1. Take an empty plastic butter/buttro container about 150mm x 100 x 50 and drill or cut a number of holes in its lid.
2. Cut a piece of sponge to size (the type you use for washing your car is ideal) and place it inside the container, ensuring that there is a gap of about 10mm between the sponge and the lid.
3. Dampen the sponge well but not excessively with one water and one part propylene glycol. However, when you top up you usualy need to only add water as the propylene glycol will remain in the sponge for quite some time. I have forund that in typical South African conditions 50/50 propylene glycol to water works fine and keeps the RH at about 45-50%.
As the RH drops the sponge will release moisture into the air within the guitar case. However, what is not often mentioned, is that it will also remove excess moisture when the RH is high. By mixing propylene glycol to the water you can control the maximum amount of moisture the humidifyer will release. You will have to experiment a little with just how much propylene glycol to use to get the stabilty point at arround 45% to 50 % RH. You can order the propylene glycol from http://e-liquid-concentrates.co.za/ Propylene glycol is both an antibacterial and antifungal agent preventing mold from growing in the container.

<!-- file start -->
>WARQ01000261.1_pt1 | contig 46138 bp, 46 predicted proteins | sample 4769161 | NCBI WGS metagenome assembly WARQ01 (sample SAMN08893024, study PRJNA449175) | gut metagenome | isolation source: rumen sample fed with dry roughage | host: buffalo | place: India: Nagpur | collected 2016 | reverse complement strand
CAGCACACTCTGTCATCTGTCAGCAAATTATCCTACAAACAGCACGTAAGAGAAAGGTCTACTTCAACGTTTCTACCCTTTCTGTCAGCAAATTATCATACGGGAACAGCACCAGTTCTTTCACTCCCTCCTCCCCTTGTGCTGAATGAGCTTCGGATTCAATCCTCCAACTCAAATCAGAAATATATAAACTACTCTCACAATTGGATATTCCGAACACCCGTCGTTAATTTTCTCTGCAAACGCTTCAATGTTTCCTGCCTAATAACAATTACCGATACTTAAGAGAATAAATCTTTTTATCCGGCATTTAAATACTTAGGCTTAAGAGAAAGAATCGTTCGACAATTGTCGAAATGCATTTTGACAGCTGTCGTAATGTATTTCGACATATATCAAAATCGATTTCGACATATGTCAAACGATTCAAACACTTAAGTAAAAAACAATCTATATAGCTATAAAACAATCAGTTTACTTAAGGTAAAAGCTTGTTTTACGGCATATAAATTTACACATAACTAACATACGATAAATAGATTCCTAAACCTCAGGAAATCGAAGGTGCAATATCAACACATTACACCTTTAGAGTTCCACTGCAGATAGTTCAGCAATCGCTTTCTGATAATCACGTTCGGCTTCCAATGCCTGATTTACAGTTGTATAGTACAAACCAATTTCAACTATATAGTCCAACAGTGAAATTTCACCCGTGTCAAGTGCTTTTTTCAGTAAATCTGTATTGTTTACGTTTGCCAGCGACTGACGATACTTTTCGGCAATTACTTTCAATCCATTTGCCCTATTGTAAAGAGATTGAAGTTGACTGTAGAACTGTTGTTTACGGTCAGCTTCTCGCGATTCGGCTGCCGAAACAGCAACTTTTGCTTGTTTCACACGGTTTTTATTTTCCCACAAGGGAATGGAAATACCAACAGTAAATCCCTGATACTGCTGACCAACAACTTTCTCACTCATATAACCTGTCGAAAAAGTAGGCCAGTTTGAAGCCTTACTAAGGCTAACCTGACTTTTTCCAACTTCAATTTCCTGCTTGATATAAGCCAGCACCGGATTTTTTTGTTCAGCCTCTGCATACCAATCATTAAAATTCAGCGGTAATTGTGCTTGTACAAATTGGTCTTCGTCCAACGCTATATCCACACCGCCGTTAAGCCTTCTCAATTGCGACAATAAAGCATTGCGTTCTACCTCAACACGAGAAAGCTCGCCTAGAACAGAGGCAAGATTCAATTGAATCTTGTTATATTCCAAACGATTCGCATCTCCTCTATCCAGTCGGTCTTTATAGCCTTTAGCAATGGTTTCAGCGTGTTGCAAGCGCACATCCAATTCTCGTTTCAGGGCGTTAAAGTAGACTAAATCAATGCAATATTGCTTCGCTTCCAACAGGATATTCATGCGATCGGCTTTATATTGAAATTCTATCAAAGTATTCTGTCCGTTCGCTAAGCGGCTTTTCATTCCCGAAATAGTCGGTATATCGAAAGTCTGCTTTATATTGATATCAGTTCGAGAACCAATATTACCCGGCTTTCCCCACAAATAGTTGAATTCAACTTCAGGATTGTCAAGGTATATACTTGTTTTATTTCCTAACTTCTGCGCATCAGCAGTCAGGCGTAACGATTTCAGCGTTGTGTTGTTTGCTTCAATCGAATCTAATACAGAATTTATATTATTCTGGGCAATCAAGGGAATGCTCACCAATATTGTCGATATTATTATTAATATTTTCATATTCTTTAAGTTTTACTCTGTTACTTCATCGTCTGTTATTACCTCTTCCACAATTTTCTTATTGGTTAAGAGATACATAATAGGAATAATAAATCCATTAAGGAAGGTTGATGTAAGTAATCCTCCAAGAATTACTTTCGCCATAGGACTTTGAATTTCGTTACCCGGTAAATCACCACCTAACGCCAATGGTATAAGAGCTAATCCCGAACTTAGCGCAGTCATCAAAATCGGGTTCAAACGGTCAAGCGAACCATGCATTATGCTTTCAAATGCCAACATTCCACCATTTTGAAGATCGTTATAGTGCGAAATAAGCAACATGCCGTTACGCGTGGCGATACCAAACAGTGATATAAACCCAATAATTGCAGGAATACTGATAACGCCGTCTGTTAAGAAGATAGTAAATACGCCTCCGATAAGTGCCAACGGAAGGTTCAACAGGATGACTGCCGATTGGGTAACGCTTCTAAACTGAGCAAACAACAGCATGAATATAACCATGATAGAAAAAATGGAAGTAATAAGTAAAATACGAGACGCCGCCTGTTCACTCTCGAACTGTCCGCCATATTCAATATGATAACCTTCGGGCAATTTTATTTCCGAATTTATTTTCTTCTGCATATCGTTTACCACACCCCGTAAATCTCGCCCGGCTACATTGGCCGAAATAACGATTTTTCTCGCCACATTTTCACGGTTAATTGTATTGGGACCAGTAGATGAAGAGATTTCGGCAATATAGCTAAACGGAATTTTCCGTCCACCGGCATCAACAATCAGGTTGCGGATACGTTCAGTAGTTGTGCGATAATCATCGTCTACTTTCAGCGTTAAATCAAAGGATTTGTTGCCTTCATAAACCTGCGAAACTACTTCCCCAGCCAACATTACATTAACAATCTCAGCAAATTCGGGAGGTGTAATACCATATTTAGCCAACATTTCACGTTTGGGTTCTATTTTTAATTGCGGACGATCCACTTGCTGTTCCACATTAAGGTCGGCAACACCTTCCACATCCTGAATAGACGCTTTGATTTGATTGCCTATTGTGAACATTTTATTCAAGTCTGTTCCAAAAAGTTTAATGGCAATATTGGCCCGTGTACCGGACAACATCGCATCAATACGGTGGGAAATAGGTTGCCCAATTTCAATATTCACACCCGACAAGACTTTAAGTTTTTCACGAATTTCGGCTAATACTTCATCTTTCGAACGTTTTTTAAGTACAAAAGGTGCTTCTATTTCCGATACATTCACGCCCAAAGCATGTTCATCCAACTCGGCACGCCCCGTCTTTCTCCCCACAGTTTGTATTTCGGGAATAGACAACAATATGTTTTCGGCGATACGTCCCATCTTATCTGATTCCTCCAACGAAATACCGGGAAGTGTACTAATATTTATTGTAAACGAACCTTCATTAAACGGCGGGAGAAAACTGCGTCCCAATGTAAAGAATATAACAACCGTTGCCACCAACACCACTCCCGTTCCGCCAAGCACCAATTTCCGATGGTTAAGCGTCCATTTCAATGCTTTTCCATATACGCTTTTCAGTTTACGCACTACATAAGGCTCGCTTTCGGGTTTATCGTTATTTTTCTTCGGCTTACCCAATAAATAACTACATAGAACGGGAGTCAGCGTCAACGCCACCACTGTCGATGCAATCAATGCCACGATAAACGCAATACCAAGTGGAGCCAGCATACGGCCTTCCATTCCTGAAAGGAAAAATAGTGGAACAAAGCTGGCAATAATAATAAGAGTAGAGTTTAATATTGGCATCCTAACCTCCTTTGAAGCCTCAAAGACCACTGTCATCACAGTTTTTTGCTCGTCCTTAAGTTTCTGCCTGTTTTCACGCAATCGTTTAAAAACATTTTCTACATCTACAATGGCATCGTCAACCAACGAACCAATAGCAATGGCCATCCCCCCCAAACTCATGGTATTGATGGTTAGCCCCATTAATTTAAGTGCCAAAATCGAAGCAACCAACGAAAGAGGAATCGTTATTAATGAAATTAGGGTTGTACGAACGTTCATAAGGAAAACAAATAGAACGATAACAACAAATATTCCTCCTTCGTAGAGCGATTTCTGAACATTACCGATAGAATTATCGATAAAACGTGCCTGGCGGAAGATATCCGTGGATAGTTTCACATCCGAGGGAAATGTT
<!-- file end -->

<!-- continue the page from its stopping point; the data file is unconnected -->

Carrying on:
With this simple humidifyer you should be able to keep your guitar all year round at a RH level it is happy with and avoid any of the nasty problems that could otherwise occur.
Stage fright, or performance anxiety as some call it, is sometimes a problem for even professional guitarists. I only play before small groups of people yet I tend to mess up the simplist pieces. As these easy tunes are the first I play in my repertoire, the rest of the performance is an anxious time for me and my audience.